it nonlinear thinking. Call it creativity by association. Call
it an aversion to throwing anything away. Whatever you call it
and whatever its cause, you recognize the result: a mess.
you occupy a messy office, you might want to print out and frame
these words from The Education of Henry Adams: "Chaos often
breeds life, when order breeds habit." Then again, finding
a bit of unoccupied space for your newly framed quotation might
be a problem.
a look at six Chicago professors unswayed by feng shui. Rather
than ascribing to the view that clutter blocks creative flow,
they have found their route to academic creativity through what
their colleagues (or their mothers) see as chaos.
six, nominated for this story by their friends around the quads,
admit to taking at least an occasional stab at office reorganization.
The rest of the time the professors-a group whose honors include
one Nobel Prize, two MacArthur Foundation "genius" awards,
and two Quantrell awards for undergraduate teaching-negotiate
workspaces filled with piles, stacks, and boxes. And, in news
that should inspire messy readers everywhere, they get a lot done.
THEORIES - MICHAEL S. TURNER
LAW AND DISORDER - CASS R. SUNSTEIN
MESOZOIC MESS - JAMES HOPSON
COLLIDING INTERESTS - R. STEPHEN BERRY
SOUND SYSTEM - JOHN EATON
MASS PRODUCTION - ROBERT R. FOGEL
THEORIES - MICHAEL S. TURNER
1 on Michael Turner's to-do list, despite the spring-cleaning
schedule optimistically chalked on his blackboard a few years
back, is "to figure out what's causing the universe to speed
up. So far," says Turner, the Bruce V. & Diana Rauner
distinguished service professor in astronomy & astrophysics,
physics, the Enrico Fermi Institute, and the College, "all
we've done is give it a name. We call it dark energy."
himself is credited with coining that phrase to describe the unknown
force that causes the accelerating expansion of the universe.
"Stars, us, earth, trees-we're made of star stuff,"
the theoretical astrophysicist says, "but we're not made
of the stuff of the cosmos": dark matter. "I'm hoping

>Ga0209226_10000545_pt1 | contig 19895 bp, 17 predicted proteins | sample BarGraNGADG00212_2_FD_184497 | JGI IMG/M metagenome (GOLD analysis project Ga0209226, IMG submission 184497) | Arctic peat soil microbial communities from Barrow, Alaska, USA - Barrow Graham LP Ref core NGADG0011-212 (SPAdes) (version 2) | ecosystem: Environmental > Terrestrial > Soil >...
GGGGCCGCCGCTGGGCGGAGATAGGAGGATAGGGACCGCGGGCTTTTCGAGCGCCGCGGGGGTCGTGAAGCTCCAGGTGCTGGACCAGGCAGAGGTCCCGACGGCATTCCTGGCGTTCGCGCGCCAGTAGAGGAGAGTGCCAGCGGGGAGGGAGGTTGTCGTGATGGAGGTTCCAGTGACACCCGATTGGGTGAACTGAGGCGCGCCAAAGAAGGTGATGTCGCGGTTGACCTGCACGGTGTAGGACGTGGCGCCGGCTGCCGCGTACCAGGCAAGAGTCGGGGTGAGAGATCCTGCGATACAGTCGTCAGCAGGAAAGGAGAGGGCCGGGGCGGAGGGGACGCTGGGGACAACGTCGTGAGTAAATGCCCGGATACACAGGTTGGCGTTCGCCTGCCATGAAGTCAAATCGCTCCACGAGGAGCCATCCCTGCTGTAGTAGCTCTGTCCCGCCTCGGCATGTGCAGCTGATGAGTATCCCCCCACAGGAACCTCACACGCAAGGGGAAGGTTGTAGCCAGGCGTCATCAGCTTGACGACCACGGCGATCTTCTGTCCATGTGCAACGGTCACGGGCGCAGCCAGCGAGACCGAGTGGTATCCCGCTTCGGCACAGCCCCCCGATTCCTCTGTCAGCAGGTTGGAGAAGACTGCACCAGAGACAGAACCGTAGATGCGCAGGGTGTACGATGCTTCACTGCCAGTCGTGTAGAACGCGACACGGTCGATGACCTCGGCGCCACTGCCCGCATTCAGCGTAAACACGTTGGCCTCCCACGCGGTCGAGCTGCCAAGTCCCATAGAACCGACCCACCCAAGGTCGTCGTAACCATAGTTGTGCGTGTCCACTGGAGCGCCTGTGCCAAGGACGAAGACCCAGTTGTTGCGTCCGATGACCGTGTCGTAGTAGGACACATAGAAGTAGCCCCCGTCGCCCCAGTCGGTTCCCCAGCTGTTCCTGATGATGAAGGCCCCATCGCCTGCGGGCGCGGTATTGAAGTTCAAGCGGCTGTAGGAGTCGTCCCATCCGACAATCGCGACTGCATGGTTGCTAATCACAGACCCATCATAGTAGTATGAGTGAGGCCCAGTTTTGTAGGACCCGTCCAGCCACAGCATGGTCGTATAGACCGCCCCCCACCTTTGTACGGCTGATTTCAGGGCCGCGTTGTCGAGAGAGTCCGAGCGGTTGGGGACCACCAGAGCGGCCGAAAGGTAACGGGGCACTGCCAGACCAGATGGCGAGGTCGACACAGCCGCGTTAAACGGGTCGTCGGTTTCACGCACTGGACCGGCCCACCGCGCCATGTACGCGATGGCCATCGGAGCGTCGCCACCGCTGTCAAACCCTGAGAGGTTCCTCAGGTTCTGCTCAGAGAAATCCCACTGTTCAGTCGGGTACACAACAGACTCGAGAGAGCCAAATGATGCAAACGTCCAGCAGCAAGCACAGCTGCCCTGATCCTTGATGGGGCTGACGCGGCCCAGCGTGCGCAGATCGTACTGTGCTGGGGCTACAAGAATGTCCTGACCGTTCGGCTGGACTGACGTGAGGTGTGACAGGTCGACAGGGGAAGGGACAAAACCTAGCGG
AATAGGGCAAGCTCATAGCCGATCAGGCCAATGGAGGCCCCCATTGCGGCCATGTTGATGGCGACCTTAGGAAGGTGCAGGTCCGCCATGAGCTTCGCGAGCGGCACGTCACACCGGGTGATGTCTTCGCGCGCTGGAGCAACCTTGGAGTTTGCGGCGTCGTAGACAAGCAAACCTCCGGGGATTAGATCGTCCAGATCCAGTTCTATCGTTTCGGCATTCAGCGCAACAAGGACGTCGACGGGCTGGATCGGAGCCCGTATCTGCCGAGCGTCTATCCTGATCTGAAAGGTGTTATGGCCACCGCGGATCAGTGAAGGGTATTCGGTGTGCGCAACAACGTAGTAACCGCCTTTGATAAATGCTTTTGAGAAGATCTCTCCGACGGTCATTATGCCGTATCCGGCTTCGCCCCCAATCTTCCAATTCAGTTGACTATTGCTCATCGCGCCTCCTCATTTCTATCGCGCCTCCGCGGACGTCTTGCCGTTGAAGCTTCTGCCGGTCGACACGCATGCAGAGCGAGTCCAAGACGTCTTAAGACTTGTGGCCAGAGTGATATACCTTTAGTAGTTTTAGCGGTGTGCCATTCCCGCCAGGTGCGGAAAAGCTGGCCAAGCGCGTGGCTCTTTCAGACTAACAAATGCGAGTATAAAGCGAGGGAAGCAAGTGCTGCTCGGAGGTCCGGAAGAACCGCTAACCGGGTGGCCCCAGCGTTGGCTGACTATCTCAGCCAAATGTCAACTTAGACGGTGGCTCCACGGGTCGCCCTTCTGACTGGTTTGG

to find dark matter on my desk," he continues, only half
well aware that the masses of star stuff in his office can have
almost magical properties. "One of the things that we all
try to do is avoid thinking linearly. Having a messy desk helps
do that," he theorizes. "It provides the odd connection.
It's constructive chaos. Two folders spill on top of one another,"
and a "goofy" connection is born. Serendipity also enters
the equation. "I'll have this idea on the back burner,"
he explains, "so I'll keep the folder on my desk. A student
or a post-doc comes in and says, 'I was thinking about this,'
and I say, 'So am I! Let's see what we've got.'"
items in Turner's office have, at first glance, nothing to do
with his research or his duties as department chair, but he makes
the connections. There's a wizard hat, Mickey's ears still attached.
"I like to think of myself as a wizard. A wizard's hat helps
me get good ideas." There are "all my room keys from
my last year of travels-that remind me why I'm weary. I've got
a little action-hero figure here, so I can be tough. And I have
a glass paperweight that my grandmother gave me."
on the desk is a "little harmless looking device," his
laptop computer. He laughs and confesses, "That's where the
real piles are."
AND DISORDER - CASS R. SUNSTEIN
what's on top of his desk midway through spring quarter, Cass
R. Sunstein, the Karl N. Llewellyn distinguished service professor
in the Law School, political science, and the College, provides
a quick if daunting list: "Materials for my course on environmental
law; materials for a book I'm co-authoring on jury decisions about
punitive damages; materials for a book I'm doing on regulating
risks; materials for a book that I may be co-editing on the legal
rights of animals."
most paper-intensive project is the book on regulating risks,
a topic he's been working
on for the past 15 years. "I have tons of materials on, for
example, global warming, motor- vehicle safety, hazards at work,
genetic engineering, acid rain, arsenic, and much more. A lot
of the mess involves these materials."